4. Rated 5 out of 5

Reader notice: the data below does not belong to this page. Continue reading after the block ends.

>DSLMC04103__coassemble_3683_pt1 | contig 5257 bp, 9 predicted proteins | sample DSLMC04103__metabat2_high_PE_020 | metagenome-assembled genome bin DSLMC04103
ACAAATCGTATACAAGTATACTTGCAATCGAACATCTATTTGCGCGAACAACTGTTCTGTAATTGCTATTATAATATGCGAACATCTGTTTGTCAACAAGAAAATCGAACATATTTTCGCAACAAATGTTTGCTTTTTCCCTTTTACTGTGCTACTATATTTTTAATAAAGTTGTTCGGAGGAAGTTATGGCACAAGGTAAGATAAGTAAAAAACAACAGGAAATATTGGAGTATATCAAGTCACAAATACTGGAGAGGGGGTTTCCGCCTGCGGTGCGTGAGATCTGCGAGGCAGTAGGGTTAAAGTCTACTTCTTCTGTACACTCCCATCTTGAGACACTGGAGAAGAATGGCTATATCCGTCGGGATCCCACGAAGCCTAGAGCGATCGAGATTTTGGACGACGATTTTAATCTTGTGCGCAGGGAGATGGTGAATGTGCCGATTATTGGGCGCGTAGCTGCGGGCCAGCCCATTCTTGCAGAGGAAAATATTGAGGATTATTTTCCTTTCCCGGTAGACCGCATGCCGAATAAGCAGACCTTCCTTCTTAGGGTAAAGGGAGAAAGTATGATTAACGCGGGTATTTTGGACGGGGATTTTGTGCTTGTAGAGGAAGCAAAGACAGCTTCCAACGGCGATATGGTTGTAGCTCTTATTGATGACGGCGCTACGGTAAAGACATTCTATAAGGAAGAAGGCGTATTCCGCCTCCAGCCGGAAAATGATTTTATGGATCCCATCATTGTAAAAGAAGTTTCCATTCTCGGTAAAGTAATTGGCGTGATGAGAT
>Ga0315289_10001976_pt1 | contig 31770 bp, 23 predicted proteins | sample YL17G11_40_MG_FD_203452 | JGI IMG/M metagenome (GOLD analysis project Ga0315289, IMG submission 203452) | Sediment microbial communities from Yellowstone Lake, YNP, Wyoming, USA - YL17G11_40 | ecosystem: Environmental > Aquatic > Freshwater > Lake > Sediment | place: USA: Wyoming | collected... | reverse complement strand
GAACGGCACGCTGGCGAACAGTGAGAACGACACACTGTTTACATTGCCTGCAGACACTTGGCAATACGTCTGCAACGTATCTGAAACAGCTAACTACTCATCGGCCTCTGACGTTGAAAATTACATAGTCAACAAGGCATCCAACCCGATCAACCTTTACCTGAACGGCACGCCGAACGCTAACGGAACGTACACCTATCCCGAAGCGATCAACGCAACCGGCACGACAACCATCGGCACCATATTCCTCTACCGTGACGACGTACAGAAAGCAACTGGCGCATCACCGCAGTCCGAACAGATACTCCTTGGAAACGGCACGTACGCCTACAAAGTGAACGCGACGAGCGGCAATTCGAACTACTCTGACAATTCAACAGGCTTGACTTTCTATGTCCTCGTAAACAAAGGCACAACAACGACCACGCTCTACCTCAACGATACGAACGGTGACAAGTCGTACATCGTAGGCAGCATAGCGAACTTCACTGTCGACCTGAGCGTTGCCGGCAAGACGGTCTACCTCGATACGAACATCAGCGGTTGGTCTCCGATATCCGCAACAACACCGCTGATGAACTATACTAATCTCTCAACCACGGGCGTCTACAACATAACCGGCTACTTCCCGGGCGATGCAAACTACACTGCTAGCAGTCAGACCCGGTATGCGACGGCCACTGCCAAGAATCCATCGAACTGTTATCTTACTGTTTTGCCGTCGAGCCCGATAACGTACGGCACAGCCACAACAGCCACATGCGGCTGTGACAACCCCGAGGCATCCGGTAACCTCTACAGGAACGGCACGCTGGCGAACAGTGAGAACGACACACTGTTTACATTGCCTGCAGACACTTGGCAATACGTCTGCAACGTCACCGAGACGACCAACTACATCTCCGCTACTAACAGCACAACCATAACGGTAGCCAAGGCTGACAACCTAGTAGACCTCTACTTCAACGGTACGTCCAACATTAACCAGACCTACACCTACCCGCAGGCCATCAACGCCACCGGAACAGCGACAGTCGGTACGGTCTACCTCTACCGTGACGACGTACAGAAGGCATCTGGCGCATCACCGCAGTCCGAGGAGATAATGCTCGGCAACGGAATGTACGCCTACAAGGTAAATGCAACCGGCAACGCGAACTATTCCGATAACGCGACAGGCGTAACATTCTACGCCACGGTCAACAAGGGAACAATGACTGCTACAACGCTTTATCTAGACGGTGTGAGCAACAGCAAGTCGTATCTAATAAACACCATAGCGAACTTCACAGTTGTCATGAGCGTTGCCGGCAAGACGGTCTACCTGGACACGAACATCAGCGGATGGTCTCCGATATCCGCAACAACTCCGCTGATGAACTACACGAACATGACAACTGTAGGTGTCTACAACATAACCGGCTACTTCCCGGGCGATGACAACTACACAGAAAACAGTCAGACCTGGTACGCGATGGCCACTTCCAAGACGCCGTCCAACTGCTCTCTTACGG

Thanks to the selective writings of Australia’s World War I official war correspondent, Charles Bean, generations of Australians have grown up on tales of the natural warriors from the bush who possessed the martial virtues of courage, duty, honour and self-sacrifice and who were, almost invariably, triumphant in battle. They were, supposedly, resourceful, irreverent, and disdainful of authority and they existed on bully beef and mateship. In a nation starved of military heroes these half-truths and outright lies were quickly accepted and the AIF’s immortality was guaranteed. Despite the fact that, in the past 30 years or so, many Australian historians have published revised histories of Australia’s participation in the Great War, Australians have clung to their legends and myths have become accepted fact. With a strong belief that unsubstantiated history is merely mythology, Graham Wilson decided to test the truth of many of the legends which surround the AIF. His stated aim in writing this book is to debunk a number of myths, big and small, well known and lesser know, connected with the AIF and to set the historical record straight. The result is a book of over 500 pages which will test the resolve of readers who hold dear many legends which have become accepted as Australian military history. In meticulous detail, Wilson casts a critical eye on subjects such as the Battle of the Wazzir, the Australian Light Horse and the shooting of their horses, the AIF’s volunteer status in the war and the diet of the fighting men, to name a few. His intent in doing so is not to debase or insult the memory of the AIF but to rescue its historical reputation. Graham Wilson’s credentials are well established. He was a member of the Australian Regular Army for 26 years and civilian employee of the Department of Defence for 15 years; 10 of which were spent with the Directorate of Honours and Awards where he conducted historical research. After retiring from the Public Service, he continued working as an historian and has become a prolific author. Sandra Lambkin